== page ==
What are YOU doing for the fire service?

CarolinaFireJournal -

07/15/2014 -

Recently I was doing some work and started thinking about my role at Buies Creek Fire Department in Harnett County. I am a volunteer firefighter and EMT with that organization. I have been fortunate to be a member or employee of this department since 1998.


As with many departments there are members who want to advance to becoming an officer one day. There are others that are happy with the role they fill. There are often members who try to have more of a role than what they really do or should and this leads to confusion and problems with other members.

During this reflection period I started thinking about what I was doing for the fire service to make it better (and within this I am also meaning my department). I realized that I likely had not been doing what I should or how I should.

Your Reflection

Take a second now and consider a few things:

  1. Your stated role (not what you want to be or think you should be)
  2. Work and actions within the fire service and your department
  3. Your abilities and skills

If you are being honest most of us can say that somewhere we are not fulfilling our roles or not living up to what we could be.

There is nothing wrong with not meeting these roles. We all fail at some time to meet them. The fact is that understanding and knowing where you fail allows you more areas to improve.

In what ways can we improve? There are many ways and this article could never cover them all; however, I will attempt to cover a few.

First and foremost we need to know our role and to learn not to overstep it. Just about every firefighter I know (myself included) is very opinionated and passionate about what they do. We want to help whether it is saving someone’s house from burning down or making our department better. However, when we act without authority or “put our nose where it doesn’t belong,” oftentimes we reduce our chances of providing genuine feedback or ideas.

Secondly, use your skills. Again, most firefighters are skilled in some area that is not directly linked to fire fighting. I know members that can lay brick, build houses, plumb houses, spread pesticides and the list goes on and on. Become involved with your department and offer the services you are able to do. The potential money savings could go towards buying you that new set of gear or help start a fund to prepare to buy a new truck or equipment.

Take pride! When you see things that need doing — DO THEM! If you see trash on the grounds of your station, pick it up. If a room needs to be straightened up then do it. Do not worry about the credit. Do it for the pride of knowing that these things make us look better as a department.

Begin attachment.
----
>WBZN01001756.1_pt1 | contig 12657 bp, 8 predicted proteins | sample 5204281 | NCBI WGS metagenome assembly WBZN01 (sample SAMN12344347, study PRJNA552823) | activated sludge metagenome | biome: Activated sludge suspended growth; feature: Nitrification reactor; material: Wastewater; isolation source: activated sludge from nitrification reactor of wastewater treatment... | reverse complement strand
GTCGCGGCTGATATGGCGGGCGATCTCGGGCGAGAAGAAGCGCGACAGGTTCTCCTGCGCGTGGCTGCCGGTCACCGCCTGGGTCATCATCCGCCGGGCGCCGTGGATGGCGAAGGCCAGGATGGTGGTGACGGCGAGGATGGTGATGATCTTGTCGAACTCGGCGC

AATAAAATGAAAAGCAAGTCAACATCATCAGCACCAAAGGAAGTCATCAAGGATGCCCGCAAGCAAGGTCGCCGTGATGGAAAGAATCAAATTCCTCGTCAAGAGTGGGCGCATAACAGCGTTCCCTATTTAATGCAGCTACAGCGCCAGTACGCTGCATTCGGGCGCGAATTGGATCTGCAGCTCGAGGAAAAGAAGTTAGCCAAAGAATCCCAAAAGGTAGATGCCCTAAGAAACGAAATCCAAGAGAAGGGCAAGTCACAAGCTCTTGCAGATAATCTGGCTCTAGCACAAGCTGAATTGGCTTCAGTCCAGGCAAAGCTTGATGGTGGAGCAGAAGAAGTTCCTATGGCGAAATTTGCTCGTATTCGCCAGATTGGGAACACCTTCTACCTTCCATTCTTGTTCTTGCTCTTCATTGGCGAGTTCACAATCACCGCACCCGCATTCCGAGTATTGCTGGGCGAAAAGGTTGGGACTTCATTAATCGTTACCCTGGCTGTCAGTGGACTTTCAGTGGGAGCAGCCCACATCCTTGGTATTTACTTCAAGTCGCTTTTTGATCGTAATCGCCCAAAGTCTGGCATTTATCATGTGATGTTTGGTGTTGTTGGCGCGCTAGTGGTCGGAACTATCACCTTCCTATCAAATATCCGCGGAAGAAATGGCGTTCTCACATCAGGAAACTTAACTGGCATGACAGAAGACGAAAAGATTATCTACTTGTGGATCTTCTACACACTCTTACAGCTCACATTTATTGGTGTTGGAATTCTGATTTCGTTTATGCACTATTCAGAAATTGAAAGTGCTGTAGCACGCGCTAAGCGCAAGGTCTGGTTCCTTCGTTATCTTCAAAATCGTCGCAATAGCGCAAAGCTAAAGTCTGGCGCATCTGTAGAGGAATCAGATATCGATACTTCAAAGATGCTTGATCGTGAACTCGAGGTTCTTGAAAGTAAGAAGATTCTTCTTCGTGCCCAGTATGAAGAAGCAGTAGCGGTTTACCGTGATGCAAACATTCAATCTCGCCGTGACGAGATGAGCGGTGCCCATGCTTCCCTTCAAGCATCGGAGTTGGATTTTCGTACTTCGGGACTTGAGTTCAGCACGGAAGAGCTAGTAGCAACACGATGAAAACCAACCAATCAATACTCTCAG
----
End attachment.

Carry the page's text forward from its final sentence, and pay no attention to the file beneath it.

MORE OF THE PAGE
Train, train, and then when you are tired of training, train some more. We perform a dangerous job and under stressful situations. We must train constantly where our actions come without thinking almost as if it is integrated into our systems to respond in that manner. As the saying goes, do not train until you get it right, train until you cannot get it wrong.

Help another member. My department generally ranges from 45 to 55 members depending on several factors. Each one of these members is going through something in their personal or professional life (with the fire service being included in their professional life). Be there for each other. Know when criticism and joking is acceptable and when it becomes hurtful. When you find out someone is in need, do what you can to be there for them.

My Reflection

I was not without my failures in this. Here are some of my recollections of what I am going to focus on this year:

  • Constantly understand my role is a firefighter and EMT. Provide opinions and feedback when warranted or requested. If decisions are made that I personally do not agree with realize that there are people in certain positions for reasons and it is their responsibilities to handle these items.
  • Train in anything I can. When the doors are open for training I will try to be there. I know I cannot be there every time but I should make every effort to be there. Within this I should help others learn when I get the chance. Recently when checking off our ladder truck, the others with me had never been trained on a K Tool. After checking the equipment I took the time to run over the tool including showing them locks that it would help open. This took me little effort and time but could provide for big gains later on.
  • Pay attention to the details I should. Pick up the trash when I see it. Clean up when I see it needs to be done. Aid wherever I can.

I hope that this will help me constantly advance to be better as a firefighter for myself, for the citizens and visitors of my district, and for my department. Maybe I can look at this in a year and realize I achieved them all. Nevertheless, I will try to keep reviewing myself and doing what I need to do in order to become a better asset. So will you step up and do the same?

Until next time be safe!

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